– What do you really think?

Post your replies here and I’ll publish ’em 🙂

Shift Happens : UK Original

Good illustration of the challenges and opportunities we face…

About F2MKE

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My name is Michael Pickett and I have worked in the ICT industry since 1997.  I have a broad ICT knowledge having been lucky enough to have experience in both private and public sectors in roles ranging from service desk and engineer, to web developer and technical architect. I have managed teams including specialists and been responsible for delivering major projects, some of which impact upon approximately 130,000 end users. The main thrust of my current role is technical strategy working in the education sector.

Michael Pickett

Michael Pickett

The purpose of the F2MKE – Future2: Mission Knowledge Economy – website and supporting blog is to share my current experience and ideas about the delivery of “Invisible ICT in Learning”. Can ICT really become the 5th Utility (along with water, electricity, gas, and telephone)?  ICT can certainly transform learning and deliver great efficiencies. But it has to be industrial strength and sustainable. If the electricity or water supply fails at school then the likelihood is that the school will have to close until fixed. This is fast becoming the same in the event of a school’s ICT breakdown.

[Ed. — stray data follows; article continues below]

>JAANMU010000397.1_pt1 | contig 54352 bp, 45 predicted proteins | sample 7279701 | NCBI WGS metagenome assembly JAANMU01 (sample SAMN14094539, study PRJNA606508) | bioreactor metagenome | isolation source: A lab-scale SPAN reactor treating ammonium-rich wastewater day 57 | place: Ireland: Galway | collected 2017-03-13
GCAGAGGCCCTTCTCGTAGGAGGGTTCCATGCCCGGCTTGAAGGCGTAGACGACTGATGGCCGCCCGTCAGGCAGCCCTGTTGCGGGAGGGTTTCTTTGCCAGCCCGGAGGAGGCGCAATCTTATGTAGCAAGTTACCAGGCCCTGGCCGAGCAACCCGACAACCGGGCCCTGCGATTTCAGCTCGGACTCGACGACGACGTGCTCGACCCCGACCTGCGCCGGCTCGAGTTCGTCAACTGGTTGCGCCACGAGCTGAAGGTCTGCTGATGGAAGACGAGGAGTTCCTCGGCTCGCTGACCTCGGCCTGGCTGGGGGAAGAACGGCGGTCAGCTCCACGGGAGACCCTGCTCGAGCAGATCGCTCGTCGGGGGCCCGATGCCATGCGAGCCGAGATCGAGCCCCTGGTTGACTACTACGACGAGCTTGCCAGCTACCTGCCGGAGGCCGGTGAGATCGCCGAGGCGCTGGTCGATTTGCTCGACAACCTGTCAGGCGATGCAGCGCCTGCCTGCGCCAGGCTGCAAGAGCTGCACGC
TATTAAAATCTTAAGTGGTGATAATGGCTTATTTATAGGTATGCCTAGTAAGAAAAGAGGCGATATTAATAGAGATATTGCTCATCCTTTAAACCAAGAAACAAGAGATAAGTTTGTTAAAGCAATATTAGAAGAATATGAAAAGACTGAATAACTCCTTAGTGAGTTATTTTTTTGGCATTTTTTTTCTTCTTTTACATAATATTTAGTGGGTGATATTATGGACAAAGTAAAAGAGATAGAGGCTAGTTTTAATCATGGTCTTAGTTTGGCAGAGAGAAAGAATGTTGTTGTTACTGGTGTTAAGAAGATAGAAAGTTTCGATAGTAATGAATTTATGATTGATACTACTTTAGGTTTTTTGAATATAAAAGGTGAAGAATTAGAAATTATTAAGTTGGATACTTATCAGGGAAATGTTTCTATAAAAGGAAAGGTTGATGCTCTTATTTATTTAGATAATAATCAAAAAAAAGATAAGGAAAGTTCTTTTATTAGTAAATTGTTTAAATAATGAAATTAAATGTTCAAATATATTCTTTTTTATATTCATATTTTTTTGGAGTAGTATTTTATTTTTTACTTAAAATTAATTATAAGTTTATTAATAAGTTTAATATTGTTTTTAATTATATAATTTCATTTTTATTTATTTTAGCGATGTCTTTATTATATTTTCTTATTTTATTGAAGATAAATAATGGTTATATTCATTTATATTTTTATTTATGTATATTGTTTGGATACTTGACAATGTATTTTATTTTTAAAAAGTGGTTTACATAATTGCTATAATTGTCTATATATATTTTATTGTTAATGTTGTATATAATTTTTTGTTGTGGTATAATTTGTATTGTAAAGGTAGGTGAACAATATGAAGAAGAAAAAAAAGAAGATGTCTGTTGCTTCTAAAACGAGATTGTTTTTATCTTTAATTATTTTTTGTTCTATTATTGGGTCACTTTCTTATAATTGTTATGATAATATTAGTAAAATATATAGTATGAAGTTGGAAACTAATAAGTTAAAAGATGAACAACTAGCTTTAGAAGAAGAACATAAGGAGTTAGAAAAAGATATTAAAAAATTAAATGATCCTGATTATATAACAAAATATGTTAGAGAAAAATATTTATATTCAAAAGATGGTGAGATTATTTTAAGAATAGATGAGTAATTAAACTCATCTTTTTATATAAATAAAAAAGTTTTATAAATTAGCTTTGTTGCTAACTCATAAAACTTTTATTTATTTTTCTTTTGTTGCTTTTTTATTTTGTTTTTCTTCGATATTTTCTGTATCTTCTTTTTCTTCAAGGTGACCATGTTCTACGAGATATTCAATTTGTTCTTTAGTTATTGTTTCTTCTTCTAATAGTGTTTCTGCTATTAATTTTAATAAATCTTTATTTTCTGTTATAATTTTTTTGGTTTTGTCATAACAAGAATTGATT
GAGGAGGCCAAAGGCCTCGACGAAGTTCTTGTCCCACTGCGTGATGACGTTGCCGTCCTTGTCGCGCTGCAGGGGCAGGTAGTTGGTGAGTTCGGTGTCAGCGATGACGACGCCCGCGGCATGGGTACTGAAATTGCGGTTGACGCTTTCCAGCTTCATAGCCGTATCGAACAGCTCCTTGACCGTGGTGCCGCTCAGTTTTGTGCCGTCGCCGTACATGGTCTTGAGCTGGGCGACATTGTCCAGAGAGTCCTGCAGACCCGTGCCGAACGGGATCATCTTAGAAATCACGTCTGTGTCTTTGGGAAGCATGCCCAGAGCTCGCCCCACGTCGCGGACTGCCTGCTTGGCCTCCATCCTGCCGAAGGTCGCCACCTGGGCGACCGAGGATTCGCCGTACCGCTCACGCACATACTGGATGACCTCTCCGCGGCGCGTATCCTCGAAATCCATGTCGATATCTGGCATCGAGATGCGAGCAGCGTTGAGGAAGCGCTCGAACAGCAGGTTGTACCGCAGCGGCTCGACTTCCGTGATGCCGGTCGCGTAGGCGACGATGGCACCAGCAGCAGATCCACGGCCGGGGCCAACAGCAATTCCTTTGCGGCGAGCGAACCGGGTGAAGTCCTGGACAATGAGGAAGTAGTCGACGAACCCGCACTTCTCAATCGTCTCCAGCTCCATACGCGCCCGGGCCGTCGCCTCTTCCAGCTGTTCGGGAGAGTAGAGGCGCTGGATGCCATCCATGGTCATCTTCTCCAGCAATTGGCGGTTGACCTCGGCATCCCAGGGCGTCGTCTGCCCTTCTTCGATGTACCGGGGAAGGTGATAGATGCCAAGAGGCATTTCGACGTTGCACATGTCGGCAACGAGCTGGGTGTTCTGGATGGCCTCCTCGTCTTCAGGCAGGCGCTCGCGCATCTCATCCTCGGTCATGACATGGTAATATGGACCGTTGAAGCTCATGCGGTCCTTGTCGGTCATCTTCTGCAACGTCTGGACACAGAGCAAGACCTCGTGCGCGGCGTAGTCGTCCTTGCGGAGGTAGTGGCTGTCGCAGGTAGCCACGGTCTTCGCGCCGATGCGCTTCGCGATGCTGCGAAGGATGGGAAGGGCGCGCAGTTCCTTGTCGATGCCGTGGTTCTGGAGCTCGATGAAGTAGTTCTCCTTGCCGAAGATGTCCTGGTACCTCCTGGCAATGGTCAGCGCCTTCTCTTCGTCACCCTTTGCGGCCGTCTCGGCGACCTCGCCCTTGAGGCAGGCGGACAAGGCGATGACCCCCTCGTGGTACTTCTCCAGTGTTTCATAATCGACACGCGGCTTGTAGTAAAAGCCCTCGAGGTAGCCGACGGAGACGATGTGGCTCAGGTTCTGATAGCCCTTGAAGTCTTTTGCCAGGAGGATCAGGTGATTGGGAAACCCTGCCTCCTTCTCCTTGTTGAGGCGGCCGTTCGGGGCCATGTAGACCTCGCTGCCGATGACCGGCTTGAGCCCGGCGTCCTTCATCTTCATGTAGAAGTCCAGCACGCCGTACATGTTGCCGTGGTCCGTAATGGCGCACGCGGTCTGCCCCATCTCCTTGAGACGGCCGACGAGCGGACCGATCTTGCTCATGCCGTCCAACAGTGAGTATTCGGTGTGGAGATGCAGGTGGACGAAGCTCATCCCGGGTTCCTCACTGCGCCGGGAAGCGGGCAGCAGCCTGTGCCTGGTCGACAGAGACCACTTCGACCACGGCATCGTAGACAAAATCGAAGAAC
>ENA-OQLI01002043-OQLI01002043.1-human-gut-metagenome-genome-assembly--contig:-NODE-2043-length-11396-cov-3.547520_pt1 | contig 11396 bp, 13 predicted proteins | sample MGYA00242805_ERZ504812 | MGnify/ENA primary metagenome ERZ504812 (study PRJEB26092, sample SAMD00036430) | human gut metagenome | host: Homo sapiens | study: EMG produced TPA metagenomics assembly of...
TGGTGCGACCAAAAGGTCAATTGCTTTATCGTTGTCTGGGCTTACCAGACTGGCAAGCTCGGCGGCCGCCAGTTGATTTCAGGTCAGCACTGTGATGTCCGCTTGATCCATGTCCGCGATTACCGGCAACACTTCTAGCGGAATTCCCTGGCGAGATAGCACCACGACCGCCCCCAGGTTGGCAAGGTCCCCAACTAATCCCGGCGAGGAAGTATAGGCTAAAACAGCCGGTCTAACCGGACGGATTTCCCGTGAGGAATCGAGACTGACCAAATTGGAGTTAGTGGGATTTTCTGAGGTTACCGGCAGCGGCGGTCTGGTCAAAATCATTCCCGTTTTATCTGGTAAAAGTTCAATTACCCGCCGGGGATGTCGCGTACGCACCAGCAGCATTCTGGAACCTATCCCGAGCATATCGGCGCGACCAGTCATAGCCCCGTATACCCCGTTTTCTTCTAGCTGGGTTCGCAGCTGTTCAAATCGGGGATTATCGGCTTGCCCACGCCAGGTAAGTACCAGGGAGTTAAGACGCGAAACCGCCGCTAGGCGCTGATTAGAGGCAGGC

Quick Disclaimer 😉 The views and ideas published on this website are my own, or those of fellow bloggers and do not necessarily reflect those of my employer.

Welcome to F2MKE!

The purpose of the F2MKE – Future2: Motivating the Knowledge Economy – website and supporting blog is to share my current experience and ideas about the delivery of “Invisible ICT in Learning”. Can ICT really become the 5th Utility (along with water, electricity, gas, and telephone)?